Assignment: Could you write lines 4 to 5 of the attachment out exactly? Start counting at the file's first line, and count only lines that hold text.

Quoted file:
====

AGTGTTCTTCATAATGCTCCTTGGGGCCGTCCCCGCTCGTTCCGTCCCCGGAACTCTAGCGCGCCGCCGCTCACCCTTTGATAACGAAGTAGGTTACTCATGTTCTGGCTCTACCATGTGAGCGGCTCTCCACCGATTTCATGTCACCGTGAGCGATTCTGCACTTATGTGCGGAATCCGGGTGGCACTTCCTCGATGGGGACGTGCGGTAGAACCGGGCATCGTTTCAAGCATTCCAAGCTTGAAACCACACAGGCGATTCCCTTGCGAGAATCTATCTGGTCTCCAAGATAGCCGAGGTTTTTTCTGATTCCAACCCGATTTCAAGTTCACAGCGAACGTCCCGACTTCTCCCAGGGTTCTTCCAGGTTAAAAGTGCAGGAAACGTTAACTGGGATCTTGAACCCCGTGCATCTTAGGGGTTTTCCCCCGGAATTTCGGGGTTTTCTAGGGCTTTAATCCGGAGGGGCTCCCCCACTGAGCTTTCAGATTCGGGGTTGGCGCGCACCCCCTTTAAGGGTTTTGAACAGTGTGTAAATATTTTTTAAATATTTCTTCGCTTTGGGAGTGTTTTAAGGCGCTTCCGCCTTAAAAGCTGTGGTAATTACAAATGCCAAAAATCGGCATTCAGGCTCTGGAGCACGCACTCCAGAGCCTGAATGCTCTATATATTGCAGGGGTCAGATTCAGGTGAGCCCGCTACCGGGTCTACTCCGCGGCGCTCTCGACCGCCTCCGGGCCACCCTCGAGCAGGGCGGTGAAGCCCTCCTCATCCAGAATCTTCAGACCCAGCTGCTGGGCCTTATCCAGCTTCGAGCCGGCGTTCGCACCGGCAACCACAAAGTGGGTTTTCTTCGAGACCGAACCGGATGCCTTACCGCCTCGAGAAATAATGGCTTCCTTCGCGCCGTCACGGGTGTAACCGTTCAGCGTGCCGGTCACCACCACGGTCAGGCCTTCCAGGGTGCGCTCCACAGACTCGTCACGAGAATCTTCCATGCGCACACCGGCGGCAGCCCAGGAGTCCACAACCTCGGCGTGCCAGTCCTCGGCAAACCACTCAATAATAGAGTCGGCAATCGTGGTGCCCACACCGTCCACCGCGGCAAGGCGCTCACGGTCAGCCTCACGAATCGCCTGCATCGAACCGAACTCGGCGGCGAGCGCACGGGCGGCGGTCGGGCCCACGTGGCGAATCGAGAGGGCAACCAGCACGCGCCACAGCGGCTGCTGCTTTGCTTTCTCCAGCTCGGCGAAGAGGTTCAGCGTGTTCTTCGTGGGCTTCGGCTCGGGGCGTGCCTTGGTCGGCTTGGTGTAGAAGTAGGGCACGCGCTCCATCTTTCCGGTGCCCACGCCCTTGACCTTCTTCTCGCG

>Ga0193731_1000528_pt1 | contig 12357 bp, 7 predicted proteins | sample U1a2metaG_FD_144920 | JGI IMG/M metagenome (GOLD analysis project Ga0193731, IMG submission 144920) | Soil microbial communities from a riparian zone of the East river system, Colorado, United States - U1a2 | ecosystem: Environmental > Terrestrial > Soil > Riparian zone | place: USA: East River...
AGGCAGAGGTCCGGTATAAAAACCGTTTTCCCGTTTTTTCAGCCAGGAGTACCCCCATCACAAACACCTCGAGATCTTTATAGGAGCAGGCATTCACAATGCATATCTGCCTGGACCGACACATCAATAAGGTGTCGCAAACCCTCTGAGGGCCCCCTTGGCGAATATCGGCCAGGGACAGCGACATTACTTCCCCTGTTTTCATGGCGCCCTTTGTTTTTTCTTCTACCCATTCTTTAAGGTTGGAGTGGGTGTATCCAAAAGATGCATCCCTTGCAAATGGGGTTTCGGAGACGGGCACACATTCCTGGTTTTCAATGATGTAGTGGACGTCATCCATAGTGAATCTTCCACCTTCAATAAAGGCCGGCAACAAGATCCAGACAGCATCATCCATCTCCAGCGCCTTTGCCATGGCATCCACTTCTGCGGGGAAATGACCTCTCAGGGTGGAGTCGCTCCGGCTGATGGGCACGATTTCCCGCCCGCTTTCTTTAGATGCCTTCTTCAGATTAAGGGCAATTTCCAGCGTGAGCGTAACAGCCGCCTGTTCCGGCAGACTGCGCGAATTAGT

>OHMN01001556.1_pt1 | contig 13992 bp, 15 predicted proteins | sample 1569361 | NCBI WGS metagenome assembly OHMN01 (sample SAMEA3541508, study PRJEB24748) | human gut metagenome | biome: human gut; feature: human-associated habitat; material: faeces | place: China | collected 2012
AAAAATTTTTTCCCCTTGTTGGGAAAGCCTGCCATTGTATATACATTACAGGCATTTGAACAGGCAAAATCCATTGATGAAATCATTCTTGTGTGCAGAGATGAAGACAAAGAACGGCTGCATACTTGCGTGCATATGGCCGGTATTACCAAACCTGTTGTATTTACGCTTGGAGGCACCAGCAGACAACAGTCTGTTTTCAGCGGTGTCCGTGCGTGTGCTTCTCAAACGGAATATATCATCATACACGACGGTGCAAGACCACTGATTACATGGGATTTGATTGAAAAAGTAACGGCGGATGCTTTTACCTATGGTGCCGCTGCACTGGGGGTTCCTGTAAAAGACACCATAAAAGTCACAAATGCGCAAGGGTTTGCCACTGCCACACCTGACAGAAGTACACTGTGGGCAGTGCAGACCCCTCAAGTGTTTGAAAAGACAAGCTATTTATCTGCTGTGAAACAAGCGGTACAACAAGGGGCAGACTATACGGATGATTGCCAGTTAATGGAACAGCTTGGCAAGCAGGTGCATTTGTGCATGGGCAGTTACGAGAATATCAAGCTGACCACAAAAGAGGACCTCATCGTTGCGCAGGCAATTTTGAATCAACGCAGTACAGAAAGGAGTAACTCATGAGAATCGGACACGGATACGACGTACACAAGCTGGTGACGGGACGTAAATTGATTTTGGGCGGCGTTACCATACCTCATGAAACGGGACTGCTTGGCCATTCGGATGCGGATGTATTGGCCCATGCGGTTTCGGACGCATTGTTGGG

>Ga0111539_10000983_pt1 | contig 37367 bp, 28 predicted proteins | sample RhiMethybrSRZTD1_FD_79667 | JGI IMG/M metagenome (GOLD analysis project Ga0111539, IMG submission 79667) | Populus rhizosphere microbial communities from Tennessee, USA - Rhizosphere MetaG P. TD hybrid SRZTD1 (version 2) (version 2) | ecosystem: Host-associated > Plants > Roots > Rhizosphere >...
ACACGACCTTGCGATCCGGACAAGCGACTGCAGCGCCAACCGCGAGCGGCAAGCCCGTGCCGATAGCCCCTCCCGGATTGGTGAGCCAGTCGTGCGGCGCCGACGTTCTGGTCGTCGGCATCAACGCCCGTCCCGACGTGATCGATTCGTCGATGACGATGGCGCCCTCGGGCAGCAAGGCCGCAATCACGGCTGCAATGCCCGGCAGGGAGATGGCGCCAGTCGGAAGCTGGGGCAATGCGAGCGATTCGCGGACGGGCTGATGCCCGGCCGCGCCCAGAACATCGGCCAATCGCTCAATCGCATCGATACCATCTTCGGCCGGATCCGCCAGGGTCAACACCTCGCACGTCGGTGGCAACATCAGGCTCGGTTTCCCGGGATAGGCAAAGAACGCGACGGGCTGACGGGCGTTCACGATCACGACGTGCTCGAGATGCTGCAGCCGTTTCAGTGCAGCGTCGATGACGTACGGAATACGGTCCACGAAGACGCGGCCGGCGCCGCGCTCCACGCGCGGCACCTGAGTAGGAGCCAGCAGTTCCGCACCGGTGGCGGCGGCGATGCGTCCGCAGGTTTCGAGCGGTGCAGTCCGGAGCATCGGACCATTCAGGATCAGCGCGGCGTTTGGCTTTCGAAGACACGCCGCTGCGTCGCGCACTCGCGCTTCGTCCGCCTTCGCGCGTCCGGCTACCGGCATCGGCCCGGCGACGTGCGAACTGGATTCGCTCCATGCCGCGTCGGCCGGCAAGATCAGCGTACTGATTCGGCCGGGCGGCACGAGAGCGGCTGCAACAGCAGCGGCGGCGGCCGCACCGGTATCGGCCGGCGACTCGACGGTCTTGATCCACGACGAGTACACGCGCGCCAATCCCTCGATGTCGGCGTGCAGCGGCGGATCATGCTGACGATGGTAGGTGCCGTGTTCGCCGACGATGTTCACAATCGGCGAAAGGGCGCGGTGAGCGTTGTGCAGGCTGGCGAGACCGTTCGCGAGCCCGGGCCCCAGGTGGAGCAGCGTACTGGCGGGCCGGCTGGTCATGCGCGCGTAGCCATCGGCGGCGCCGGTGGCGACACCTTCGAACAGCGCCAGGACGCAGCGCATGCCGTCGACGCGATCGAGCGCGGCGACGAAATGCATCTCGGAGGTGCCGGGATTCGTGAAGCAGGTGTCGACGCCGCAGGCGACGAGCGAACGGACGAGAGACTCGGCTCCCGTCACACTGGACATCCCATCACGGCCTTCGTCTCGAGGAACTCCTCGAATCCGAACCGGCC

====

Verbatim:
>OHMN01001556.1_pt1 | contig 13992 bp, 15 predicted proteins | sample 1569361 | NCBI WGS metagenome assembly OHMN01 (sample SAMEA3541508, study PRJEB24748) | human gut metagenome | biome: human gut; feature: human-associated habitat; material: faeces | place: China | collected 2012
AAAAATTTTTTCCCCTTGTTGGGAAAGCCTGCCATTGTATATACATTACAGGCATTTGAACAGGCAAAATCCATTGATGAAATCATTCTTGTGTGCAGAGATGAAGACAAAGAACGGCTGCATACTTGCGTGCATATGGCCGGTATTACCAAACCTGTTGTATTTACGCTTGGAGGCACCAGCAGACAACAGTCTGTTTTCAGCGGTGTCCGTGCGTGTGCTTCTCAAACGGAATATATCATCATACACGACGGTGCAAGACCACTGATTACATGGGATTTGATTGAAAAAGTAACGGCGGATGCTTTTACCTATGGTGCCGCTGCACTGGGGGTTCCTGTAAAAGACACCATAAAAGTCACAAATGCGCAAGGGTTTGCCACTGCCACACCTGACAGAAGTACACTGTGGGCAGTGCAGACCCCTCAAGTGTTTGAAAAGACAAGCTATTTATCTGCTGTGAAACAAGCGGTACAACAAGGGGCAGACTATACGGATGATTGCCAGTTAATGGAACAGCTTGGCAAGCAGGTGCATTTGTGCATGGGCAGTTACGAGAATATCAAGCTGACCACAAAAGAGGACCTCATCGTTGCGCAGGCAATTTTGAATCAACGCAGTACAGAAAGGAGTAACTCATGAGAATCGGACACGGATACGACGTACACAAGCTGGTGACGGGACGTAAATTGATTTTGGGCGGCGTTACCATACCTCATGAAACGGGACTGCTTGGCCATTCGGATGCGGATGTATTGGCCCATGCGGTTTCGGACGCATTGTTGGG